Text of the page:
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This page describes how embedded instances are to be managed by the repository.  It does not say anything about other applications.   


The primary driver behind this design is the requirement by the data tools to have EIs edited with their parent in one atomic transaction. 

The definition of an "instance" is effectively extended to cover its EIs as well as its direct property values.


An embedded instance (EI) is a resource instance which is hte value of an object property of another instance, its parent.  What sets it apart from other instances which are object values are these conditions:

  1. Its type (possibly by inference) is in the class group
  2. Exactly one parent: There is exactly one instance which is the subject of statements for which the EI is the object. This is an informal restriction (really an assumption) imposed on all instances of embedded types by logic in the repository.
  3. No Orphaned or Shared EIs: Any transaction which would result in an EI left without a parent, i.e. so it is not the object of any conforming statements or has multiple parents, is to be forbidden by logic in the repository.
  4. No Broken Links to EIs: If an EI is removed, an instance may not retain any statements of which it is the object.  These must also be removed.

The model I'm imagining for EIs is that they are essentially blank nodes with permanent names. They behave like blank nodes in RDF, i.e. kind of anonymous, they only have URIs to make it easier to tell which one of a parent instance's EIs is to be changed in an /update operation. There is the additional restriction that any given EI is only connected at ONE place in the graph, which is technically not a restriction of blank nodes but is often the case in practice.&


In general, EIs behave as if they are part of the parent. They are not subject to workflow and update actions by themselves, their contents may only be created or modified in the context of the parent.

EIs do not have any of their own administrative or provenance metadata. This means ordinary users cannot modify an EI, subject it to workflow transitions, etc.


An EI is created by adding a new URI with an appropriate rdf:type statement to a modification (including creation) of its parent. The type must belong to the embedded class group.

Modification, Deletion

Any modification of an EI must be done as a modification of its parent. The EI's properties, including type, may be changed; it may be deleted. These changes are recorded as a modification of the parent.

The changes to the parent and its EIs may be driven by one HTTP request to the /update service, and will be performed in a single transaction.


A dissemination request on the parent instance will include all of the statements about its EIs. The EIs will be filtered of hidden properties (e.g. admin data and contact hiding) by the same rules as the parent, and returned in the same serialized RDF graph.

Dissemination requests on EIs are not supported. It is not recommended, the results are undefined. In the first implementation in 1.1MS5, this only affects the repository's HTML interactive dissemination page, which is deprecated now anyway.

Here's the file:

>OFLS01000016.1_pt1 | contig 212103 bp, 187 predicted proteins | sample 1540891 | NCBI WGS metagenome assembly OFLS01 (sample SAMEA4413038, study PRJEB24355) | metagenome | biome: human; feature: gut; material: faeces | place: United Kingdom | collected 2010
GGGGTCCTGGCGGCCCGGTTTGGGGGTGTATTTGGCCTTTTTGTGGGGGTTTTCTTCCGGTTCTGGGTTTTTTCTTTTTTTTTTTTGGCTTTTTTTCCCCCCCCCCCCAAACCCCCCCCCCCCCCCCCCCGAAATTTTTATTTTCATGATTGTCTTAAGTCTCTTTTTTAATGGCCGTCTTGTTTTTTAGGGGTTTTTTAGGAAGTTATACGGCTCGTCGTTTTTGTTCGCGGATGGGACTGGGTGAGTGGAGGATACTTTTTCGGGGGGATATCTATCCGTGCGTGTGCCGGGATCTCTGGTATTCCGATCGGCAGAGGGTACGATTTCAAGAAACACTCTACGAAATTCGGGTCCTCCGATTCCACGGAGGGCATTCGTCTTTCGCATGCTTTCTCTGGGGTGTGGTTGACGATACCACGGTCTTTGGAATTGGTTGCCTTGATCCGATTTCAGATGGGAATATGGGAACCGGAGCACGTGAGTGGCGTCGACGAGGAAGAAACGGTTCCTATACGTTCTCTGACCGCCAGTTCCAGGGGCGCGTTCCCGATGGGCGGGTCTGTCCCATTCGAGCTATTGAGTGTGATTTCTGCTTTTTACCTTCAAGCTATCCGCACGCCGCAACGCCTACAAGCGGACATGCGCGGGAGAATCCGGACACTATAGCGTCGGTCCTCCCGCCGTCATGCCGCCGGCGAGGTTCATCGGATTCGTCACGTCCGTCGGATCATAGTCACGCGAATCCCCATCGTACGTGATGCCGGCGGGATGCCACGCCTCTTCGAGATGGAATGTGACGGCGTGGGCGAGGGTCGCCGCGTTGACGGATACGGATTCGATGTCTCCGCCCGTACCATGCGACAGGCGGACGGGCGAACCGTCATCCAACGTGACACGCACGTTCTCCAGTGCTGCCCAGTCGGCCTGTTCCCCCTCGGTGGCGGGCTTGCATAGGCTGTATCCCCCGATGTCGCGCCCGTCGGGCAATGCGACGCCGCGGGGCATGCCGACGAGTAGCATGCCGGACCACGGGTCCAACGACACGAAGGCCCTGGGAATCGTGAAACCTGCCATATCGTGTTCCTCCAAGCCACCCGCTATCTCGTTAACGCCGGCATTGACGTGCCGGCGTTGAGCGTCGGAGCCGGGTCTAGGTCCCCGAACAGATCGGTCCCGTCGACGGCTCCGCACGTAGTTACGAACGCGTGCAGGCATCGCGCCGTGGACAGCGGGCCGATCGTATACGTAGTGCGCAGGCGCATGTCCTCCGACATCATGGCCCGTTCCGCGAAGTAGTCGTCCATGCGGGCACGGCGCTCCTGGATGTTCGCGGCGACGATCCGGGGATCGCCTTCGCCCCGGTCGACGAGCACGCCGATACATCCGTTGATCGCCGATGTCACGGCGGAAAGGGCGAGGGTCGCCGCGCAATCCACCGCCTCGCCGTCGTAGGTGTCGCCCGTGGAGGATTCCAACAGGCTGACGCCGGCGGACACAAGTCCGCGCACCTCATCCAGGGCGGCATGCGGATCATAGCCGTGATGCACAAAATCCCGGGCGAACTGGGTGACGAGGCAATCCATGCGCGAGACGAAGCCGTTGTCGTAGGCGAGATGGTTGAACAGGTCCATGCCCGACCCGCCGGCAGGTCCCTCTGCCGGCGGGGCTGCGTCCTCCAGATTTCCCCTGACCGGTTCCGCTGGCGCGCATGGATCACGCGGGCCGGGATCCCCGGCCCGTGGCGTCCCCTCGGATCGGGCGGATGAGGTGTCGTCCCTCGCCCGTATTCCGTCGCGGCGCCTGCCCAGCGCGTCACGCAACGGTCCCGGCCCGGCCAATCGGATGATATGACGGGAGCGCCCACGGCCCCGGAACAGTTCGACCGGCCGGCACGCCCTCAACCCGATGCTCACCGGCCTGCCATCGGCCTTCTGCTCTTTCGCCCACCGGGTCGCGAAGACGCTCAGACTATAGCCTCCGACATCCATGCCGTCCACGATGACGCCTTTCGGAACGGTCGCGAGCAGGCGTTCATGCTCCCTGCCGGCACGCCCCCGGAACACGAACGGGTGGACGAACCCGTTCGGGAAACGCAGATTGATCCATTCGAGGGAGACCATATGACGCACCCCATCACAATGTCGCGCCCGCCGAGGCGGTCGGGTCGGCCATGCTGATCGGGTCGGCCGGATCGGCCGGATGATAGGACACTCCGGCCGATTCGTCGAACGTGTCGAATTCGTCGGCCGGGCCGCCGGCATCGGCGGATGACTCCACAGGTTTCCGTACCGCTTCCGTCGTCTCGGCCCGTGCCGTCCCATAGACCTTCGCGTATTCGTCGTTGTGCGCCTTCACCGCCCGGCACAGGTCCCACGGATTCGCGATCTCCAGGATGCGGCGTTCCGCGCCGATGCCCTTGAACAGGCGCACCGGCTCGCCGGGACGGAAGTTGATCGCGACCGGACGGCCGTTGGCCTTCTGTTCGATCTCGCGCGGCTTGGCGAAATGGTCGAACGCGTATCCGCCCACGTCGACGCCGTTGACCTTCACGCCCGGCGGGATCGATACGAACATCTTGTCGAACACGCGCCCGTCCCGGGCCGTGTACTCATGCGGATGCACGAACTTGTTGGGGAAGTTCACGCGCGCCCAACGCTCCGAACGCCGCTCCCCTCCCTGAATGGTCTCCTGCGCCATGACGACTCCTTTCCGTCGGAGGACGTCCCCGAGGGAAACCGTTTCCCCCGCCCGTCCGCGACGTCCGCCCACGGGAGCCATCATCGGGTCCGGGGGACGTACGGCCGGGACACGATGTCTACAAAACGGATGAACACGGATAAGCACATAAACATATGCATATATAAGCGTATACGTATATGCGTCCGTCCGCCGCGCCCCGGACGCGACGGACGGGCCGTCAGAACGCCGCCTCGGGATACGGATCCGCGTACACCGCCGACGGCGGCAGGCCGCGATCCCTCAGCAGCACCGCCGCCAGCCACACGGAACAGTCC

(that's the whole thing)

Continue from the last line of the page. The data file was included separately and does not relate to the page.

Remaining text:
EIs are not included in a detail=identifier harvest result.

When detail=full, the graph of each EI (filtered according to the same rules as the parent) is included in its parents description. The report can be expected to have the parent's statement whose object is the EI appear before any statements in which the EI is the subject.

Incremental reports: Since EIs do not have provenance metadata, deletions of EIs are not reported individually; only the change to parent gets reported.

Data Migration

Even before the 1.1MS5 release, several site repositories contain instances of types which belong to the Embedded Instance group and must change to the new behavior. The migration procedure updates the data already in the repository so it conforms to the new expectations. This is an essential step: Without migration, the repository will refuse to accept changes to some non-conforming instances.

Migration will be implemented as part of the repository upgrade procedure in the script. All external search indexes must be rebuilt after the migration. Since metadata is deleted, the incremental harvest will not return useful results.

Here are the steps to implement migration of EIs and their parent instances:

  1. Remove all repository metadata from EIs. This includes provenance, for example, dcterms:modified, claims, workflow, etc. Each EI will inherit the metadata of its parent. The continued presence of metadata would cause false results from incremental /harvest.
  2. Find and eliminate orphans. By "orphan", we mean any EI without a parent instance. They are summarily deleted. It seems cruel, but it is far kinder than leaving them to rot in the repository and cause questions and alarm later.

To find the orphans in your site repository, run this query against the user-resources view:

select distinct ?orphan where { ?orphan a ?eiType . ?eiType <>  <> graph :NG_Metadata {?orphan ?mdverb ?mdobj} optional
{ ?parent ?v ?orphan }

  1. Make separate instances of any shared EIs. There are many cases of an EI shared among 2 or more parents in the current data. This is no longer allowed. The solution is to delete the EI statement from all but one of the parents, and then replace it in the other ones with newly-minted copies of the EI. The copies are simply copies of all predicates and values of the original EI but on a new subject for each copy.
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